Chapter

<i>Familiaritas</i> in Erasmian Rhetoric and Hermeneutics

Kathy Eden

in The Renaissance Rediscovery of Intimacy

Published by University of Chicago Press

Published in print May 2012 | ISBN: 9780226184623
Published online February 2013 | e-ISBN: 9780226184647 | DOI: http://dx.doi.org/10.7208/chicago/9780226184647.003.0004
Familiaritas in Erasmian Rhetoric and Hermeneutics

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Erasmus assumes his office in the republic of letters as an educational reformer, grounding his agenda for reform, following his Italian predecessors, in the complementary activities of not only reading and writing but reading and writing familiar letters, especially Cicero's. Erasmus imports into northern Europe the very rhetoric of intimacy that Cicero labeled writing familiariter and Petrarch sought to revive in Familiares. It adds to the chorus of epistolary theorists describing the letter in terms of the style that defines a conversation between friends. Erasmus follows the rhetoricians especially Quintilian, in taking the persuasive oration as the point of departure for epistolary writing in De conscribendis epistolis. The writing familiariter bears on the relation between the correspondents rather than on the subject matter. The conciliatory and commendatory impulses are either confined to the letter's opening or identified more narrowly with two kinds of letter, both of which fall under the persuasive category while preserving their close association with intimacy.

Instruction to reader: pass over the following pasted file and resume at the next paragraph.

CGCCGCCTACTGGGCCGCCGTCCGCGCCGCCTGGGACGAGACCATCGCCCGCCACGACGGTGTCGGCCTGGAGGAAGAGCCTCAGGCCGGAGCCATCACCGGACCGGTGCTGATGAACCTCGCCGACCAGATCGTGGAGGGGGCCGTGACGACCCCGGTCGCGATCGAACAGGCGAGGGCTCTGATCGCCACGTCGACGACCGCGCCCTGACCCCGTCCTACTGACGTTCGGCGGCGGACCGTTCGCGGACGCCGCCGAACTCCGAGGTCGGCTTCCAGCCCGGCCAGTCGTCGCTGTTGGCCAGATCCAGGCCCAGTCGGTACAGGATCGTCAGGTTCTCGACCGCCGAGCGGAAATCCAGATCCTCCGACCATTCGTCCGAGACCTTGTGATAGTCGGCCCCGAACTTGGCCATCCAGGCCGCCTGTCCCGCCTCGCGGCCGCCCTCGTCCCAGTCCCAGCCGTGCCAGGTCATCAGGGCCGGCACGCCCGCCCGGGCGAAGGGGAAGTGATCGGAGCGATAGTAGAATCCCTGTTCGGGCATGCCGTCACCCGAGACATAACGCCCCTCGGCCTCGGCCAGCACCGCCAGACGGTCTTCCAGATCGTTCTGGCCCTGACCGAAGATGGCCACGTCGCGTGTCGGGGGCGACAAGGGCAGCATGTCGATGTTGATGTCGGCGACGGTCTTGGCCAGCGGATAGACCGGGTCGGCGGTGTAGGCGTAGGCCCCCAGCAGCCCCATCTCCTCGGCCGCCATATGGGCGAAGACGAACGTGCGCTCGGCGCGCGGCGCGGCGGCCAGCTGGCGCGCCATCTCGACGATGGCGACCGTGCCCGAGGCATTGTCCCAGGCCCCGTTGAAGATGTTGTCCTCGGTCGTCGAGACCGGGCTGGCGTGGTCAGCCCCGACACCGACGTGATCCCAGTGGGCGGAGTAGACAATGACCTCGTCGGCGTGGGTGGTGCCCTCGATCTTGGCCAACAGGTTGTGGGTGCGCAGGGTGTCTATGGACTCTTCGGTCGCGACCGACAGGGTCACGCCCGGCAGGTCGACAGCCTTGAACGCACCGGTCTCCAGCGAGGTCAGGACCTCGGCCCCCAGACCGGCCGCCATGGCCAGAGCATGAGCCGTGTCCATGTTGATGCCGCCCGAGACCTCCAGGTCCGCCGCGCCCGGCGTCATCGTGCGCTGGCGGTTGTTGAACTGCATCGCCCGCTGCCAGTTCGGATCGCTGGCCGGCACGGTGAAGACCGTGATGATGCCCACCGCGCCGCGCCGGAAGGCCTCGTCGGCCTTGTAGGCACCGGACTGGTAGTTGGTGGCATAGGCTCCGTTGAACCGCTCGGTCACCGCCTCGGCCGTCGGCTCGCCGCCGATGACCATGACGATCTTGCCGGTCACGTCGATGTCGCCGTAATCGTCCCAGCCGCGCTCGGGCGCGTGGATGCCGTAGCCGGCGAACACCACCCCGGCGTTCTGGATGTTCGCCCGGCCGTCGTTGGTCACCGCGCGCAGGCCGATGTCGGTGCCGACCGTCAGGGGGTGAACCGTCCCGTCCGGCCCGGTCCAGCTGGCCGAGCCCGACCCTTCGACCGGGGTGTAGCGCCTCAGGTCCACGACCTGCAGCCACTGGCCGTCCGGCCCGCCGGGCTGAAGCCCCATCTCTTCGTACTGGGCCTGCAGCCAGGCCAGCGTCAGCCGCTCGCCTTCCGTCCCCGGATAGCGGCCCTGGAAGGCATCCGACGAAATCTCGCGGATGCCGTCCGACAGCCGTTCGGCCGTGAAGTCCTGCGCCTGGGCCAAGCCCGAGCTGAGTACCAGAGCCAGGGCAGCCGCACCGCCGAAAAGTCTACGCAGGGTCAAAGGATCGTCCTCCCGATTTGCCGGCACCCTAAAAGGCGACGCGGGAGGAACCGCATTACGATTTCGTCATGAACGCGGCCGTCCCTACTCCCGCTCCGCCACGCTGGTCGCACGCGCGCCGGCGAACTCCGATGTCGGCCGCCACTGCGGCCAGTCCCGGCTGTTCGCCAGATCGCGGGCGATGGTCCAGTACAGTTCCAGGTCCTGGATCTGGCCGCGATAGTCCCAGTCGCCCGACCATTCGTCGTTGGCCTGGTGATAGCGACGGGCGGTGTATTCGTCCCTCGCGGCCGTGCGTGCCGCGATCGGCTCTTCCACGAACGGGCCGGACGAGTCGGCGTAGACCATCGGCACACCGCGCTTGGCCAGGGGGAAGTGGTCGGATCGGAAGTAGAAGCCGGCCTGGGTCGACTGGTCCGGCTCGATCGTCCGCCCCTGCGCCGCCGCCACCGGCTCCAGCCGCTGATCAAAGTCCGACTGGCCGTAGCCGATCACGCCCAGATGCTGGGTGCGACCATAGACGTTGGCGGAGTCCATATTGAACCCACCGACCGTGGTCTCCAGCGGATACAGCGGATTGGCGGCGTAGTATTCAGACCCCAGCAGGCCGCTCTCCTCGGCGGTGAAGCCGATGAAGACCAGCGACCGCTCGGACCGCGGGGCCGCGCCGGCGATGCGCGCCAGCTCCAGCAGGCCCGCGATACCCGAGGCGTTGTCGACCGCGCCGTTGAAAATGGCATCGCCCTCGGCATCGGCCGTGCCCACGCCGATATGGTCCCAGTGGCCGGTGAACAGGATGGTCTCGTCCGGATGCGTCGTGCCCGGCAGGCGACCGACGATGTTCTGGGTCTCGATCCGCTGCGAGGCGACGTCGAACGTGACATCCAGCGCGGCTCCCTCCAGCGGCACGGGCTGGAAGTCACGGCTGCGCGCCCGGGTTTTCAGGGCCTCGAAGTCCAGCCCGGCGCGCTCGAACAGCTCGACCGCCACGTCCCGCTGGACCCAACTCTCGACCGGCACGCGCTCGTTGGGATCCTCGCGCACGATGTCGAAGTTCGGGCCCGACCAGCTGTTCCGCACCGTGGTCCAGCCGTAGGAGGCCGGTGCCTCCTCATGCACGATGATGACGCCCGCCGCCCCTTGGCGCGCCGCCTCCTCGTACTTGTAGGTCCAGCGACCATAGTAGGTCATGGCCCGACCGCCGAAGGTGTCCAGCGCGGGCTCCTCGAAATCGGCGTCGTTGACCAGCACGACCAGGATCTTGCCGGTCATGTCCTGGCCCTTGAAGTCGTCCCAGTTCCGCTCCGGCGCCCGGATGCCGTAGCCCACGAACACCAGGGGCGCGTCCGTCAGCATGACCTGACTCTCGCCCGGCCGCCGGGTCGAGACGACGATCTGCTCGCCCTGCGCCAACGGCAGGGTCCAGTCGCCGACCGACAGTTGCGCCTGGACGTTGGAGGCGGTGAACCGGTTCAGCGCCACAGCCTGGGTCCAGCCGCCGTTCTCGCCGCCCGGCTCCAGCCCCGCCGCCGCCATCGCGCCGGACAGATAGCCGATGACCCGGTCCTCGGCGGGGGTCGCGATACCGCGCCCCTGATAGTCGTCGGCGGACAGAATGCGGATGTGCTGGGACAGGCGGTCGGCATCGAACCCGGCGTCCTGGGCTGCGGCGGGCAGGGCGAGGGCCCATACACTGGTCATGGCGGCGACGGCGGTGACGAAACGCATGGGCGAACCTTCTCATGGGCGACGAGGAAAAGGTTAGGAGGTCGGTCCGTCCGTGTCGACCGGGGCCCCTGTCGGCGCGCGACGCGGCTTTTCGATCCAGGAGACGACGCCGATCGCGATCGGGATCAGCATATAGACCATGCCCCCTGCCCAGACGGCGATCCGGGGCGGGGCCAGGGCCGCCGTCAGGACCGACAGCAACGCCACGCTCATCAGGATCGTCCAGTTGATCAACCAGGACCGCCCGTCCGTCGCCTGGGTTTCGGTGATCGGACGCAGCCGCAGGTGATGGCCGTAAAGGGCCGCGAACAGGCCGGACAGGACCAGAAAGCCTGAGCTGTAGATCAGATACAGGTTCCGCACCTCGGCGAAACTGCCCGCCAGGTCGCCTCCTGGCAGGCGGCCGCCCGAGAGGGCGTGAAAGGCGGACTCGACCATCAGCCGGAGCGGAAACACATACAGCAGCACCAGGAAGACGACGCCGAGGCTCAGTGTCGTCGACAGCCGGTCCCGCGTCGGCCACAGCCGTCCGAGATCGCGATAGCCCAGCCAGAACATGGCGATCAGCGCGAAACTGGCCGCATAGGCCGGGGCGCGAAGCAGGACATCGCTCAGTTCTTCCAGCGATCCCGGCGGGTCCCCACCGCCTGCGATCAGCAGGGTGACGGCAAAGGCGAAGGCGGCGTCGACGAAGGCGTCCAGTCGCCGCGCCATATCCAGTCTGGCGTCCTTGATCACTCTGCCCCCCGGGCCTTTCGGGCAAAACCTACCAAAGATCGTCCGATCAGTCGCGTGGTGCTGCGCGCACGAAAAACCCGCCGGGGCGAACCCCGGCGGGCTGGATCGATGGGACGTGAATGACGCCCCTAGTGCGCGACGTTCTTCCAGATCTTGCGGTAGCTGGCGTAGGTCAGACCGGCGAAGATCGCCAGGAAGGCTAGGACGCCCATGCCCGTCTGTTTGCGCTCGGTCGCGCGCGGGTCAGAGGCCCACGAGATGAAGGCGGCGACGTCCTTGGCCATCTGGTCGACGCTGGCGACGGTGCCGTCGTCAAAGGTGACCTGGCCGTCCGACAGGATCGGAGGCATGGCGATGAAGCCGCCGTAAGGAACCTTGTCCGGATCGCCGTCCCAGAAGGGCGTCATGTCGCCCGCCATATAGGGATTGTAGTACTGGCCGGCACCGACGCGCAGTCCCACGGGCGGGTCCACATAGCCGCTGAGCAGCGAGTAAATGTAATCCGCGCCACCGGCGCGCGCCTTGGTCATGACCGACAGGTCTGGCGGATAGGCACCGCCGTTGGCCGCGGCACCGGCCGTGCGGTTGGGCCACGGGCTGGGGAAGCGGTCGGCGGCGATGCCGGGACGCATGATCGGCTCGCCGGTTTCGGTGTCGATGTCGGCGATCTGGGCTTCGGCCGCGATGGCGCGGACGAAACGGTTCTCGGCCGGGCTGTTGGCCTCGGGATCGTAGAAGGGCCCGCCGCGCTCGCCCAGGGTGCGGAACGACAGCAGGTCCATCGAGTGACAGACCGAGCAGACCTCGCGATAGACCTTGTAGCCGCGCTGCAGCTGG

Keywords: intimacy; familiariter; Erasmus; rhetoric; epistolary theorists

Chapter.  10446 words. 

Subjects: Literary Studies (1500 to 1800)

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